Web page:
Sri Lanka has been looking to Chinese tourists, considered the world’s largest spending tourists, to revive its struggling tourism industry as Sri Lankan officials and airlines hold discussions with leading Chinese group tour operators
Sri Lanka has been looking to Chinese tourists, considered the world’s largest spending tourists, to revive its struggling tourism industry as Sri Lankan officials and airlines hold discussions with leading Chinese group tour operators. Once bringing $4 billion to the country, Sri Lanka’s tourism industry is struggling to stay afloat. By October last year, it brought in just $82 million, as per industry estimates
Earlier this week, officials from Sri Lankan Embassy in Beijing along with officials from the Sri Lankan Airlines met close to 60 representatives from China group tour operators at a town hall meeting.
Sri Lanka’s Ambassador to China, Dr. Palitha Kohona, also attended the meeting and explained the opportunities and unique experiences that the island country can offer to potential travelers from China, reported Colombopage.
Non-traditional attractions such as indigenous medicine, adventure opportunities, including rafting, water skiing, kitesurfing, trekking, ballooning, whale watching, elephant riding, and safari, were highlighted in the meeting.
For the tourism industry anywhere across the world, it is nearly impossible to miss the Chinese, who are the world’s biggest-spending tourist, and who spent close to $270 billion in 2018. However, the strict border control measures adopted by China after the pandemic began significantly held back the recovery of the sector in many countries.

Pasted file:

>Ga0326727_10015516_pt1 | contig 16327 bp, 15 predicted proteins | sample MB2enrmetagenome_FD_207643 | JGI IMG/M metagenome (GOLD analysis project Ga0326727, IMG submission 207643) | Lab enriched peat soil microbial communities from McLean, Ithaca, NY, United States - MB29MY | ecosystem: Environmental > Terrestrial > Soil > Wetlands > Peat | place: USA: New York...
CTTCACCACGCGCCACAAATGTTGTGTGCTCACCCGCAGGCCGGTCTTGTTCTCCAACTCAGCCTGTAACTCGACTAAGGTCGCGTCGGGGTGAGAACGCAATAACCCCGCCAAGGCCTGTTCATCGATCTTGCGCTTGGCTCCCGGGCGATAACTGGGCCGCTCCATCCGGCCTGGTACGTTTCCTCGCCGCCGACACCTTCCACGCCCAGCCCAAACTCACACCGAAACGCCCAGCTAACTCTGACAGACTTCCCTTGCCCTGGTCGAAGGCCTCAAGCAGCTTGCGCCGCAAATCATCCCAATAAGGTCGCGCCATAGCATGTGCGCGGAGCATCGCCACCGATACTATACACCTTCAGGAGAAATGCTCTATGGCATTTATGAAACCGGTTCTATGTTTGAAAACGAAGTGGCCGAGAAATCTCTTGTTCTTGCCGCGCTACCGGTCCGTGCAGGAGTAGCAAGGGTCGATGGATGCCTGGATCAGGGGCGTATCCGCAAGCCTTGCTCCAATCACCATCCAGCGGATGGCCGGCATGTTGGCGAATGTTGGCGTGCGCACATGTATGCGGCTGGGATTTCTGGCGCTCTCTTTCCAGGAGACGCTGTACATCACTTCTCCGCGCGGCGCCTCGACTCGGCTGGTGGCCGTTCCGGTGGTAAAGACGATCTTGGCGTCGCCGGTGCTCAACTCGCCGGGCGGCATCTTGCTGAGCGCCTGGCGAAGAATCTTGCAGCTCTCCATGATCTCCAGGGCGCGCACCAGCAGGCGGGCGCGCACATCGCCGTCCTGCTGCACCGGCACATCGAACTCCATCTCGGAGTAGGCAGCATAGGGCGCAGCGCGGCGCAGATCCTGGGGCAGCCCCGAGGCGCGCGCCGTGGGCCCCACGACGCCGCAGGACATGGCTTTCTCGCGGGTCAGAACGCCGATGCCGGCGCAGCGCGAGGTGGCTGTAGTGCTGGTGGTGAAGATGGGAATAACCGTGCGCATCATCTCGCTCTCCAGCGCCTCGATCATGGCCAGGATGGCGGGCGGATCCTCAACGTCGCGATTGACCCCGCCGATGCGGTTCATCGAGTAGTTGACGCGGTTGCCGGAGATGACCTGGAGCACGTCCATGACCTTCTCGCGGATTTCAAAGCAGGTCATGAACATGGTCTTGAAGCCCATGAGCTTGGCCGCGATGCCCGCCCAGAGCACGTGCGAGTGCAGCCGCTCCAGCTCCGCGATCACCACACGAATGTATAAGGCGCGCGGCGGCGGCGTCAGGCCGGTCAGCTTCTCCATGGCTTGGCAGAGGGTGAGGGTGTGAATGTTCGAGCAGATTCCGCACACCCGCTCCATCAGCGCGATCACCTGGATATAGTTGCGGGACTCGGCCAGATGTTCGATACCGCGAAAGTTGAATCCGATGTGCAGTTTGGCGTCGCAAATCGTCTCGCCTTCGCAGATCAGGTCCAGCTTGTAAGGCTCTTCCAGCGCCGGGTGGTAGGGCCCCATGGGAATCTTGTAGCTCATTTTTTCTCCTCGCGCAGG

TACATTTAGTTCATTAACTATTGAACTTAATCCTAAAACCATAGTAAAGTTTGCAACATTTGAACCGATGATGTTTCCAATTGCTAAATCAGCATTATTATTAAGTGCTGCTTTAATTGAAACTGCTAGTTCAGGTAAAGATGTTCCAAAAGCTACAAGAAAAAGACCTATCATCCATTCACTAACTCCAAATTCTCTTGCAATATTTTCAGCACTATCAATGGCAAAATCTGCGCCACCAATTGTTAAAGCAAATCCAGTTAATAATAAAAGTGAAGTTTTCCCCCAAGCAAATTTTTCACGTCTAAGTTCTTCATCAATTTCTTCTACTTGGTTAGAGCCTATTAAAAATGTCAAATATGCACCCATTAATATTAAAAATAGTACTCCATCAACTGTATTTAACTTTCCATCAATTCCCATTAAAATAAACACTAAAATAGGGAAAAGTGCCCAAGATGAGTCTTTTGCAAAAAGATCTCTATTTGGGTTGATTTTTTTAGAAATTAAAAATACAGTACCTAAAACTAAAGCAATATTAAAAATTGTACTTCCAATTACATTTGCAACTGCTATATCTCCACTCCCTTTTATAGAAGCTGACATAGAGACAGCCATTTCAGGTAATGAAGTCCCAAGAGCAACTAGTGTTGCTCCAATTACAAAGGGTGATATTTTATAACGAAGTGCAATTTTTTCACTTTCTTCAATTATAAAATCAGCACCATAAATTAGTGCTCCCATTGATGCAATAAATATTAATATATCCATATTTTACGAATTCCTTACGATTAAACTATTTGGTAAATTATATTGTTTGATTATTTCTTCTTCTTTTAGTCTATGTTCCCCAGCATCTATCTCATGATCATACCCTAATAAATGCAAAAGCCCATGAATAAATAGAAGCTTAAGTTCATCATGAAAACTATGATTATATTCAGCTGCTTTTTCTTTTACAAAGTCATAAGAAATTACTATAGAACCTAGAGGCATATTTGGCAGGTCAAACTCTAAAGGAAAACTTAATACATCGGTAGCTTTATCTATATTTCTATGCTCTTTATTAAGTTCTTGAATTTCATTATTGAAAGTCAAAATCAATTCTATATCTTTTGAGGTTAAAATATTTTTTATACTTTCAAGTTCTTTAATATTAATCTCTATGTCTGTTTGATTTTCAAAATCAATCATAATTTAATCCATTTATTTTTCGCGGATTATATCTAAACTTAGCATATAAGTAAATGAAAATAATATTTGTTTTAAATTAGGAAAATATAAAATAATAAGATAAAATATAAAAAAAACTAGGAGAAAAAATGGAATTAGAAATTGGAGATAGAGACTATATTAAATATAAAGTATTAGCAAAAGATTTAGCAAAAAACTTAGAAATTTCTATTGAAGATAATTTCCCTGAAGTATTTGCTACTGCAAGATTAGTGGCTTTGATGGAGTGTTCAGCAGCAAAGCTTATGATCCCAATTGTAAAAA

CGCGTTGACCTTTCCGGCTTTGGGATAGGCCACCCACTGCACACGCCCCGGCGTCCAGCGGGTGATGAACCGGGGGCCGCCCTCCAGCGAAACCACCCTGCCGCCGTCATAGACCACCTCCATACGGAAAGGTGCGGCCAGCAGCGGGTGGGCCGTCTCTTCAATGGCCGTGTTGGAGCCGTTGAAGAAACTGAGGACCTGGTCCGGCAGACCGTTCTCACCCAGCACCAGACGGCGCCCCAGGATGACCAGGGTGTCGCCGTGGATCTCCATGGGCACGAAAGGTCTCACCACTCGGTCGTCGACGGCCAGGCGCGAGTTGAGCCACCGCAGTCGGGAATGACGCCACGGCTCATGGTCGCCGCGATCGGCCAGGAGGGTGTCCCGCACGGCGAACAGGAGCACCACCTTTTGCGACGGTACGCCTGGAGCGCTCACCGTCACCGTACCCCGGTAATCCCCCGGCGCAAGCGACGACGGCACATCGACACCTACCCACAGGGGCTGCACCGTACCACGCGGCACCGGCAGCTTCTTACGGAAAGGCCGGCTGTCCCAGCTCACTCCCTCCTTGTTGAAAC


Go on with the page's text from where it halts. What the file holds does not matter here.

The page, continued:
During the meeting with tour operators, the Sri Lankan envoy hoped more Chinese tourists would visit Sri Lanka when border control measures were relaxed. He said that the embassy has already initiated discussions with several Chinese airlines to improve the air connectivity between the two countries. He hopes to meet with all major tour operators in the future.
Significant, Sri Lanka’s failure to revive its tourism industry is one of the major reasons behind its current foreign exchange crisis. From close 2 million tourists in 2018, the island nation welcomed a little over 160,000 in 2021.
If China relaxes its restrictions and permits group tours, it can revive the tourism economy in several countries, industry experts feel.